By Charlotte Vere
Women are the new political football.
The ubiquitous Harriet Harman paraded around Labour party conference dressed in the Empress' new clothes of righteous and radical feminism and continued to push the message that the coalition government is anti-women.
Lynne Featherstone, the Liberal Democrat minister for equalities, clumsily entered the debate at her party's conference, by blaming the ills of the world on men. And no doubt the Conservatives will soon join in with pledges for x% of female Cabinet ministers or y% of female MPs.
But why is it that Harman and her sister-in-crime Yvette Cooper, shadow minister for women, feel emboldened enough to push their pro-women, anti-men agenda with so little opposition? Harman has been trying to promote her brand of radical feminism for years, with very little success in the Blair/Brown era. Now, under the poor leadership of Ed Miliband she sees an open goal.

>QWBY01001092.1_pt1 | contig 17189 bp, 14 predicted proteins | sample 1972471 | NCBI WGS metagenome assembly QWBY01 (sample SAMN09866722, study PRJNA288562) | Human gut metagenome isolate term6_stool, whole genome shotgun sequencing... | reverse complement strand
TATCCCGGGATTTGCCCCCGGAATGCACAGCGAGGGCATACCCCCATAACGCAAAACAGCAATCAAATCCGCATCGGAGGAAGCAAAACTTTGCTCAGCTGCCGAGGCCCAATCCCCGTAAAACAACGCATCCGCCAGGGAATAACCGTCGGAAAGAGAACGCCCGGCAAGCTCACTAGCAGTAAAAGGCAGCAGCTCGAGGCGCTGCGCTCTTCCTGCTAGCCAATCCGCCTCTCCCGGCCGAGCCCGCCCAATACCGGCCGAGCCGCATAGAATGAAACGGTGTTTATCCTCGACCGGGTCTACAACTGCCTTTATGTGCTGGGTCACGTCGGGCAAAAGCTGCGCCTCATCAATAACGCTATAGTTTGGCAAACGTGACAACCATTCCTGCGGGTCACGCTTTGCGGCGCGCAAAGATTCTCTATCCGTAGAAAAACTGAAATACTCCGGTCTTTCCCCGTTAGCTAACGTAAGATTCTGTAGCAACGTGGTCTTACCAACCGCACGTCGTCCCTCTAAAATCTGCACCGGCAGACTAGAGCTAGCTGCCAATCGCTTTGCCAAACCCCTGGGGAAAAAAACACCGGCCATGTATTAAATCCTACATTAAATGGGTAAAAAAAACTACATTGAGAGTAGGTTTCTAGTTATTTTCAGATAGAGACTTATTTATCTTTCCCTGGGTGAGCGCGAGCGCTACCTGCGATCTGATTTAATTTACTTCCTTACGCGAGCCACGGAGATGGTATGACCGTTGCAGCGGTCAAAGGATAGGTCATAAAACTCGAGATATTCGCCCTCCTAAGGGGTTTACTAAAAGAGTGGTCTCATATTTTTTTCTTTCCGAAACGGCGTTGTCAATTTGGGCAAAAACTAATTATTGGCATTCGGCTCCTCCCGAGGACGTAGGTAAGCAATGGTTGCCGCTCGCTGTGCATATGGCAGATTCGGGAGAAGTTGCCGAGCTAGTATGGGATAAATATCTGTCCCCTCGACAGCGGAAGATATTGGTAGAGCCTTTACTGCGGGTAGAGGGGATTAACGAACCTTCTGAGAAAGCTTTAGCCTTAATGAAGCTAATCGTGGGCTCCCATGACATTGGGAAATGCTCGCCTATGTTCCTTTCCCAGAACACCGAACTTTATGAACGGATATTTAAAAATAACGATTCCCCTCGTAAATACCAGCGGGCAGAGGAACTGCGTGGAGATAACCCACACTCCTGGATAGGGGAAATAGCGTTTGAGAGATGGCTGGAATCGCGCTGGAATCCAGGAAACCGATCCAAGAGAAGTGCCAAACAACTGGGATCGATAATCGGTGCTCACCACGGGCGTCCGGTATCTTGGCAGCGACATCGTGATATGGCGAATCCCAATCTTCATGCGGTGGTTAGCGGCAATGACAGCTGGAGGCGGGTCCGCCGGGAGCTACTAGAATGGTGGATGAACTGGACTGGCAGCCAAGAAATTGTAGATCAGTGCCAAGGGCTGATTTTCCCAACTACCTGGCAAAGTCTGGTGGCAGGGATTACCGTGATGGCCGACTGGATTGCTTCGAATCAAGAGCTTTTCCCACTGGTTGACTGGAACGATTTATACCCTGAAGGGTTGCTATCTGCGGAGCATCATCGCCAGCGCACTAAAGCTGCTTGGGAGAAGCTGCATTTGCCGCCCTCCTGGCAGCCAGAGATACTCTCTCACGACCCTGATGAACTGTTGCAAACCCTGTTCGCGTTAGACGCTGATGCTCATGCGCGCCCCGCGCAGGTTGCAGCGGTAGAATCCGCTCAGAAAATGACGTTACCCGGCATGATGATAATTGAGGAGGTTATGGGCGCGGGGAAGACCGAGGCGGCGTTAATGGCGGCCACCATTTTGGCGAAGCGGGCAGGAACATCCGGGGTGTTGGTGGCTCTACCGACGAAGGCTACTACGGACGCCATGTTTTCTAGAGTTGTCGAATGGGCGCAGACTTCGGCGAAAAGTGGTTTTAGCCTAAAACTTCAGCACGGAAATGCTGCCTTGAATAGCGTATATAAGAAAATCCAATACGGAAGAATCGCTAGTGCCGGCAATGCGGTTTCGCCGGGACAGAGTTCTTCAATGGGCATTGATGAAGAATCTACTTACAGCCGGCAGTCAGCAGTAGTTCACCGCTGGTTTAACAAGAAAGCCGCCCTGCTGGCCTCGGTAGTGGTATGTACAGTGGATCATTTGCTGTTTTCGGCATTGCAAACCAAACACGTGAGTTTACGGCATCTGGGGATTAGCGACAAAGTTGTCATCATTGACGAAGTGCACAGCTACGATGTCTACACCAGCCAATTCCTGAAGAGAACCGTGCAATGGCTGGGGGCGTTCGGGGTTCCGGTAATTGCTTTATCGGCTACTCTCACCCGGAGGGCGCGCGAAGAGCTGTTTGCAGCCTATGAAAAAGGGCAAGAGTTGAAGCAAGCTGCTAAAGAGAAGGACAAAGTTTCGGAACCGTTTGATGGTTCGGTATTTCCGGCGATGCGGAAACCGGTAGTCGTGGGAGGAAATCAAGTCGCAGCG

Both Harman and Cooper see an opportunity to position women, whetherRead More »from Radical feminism makes a lurch for power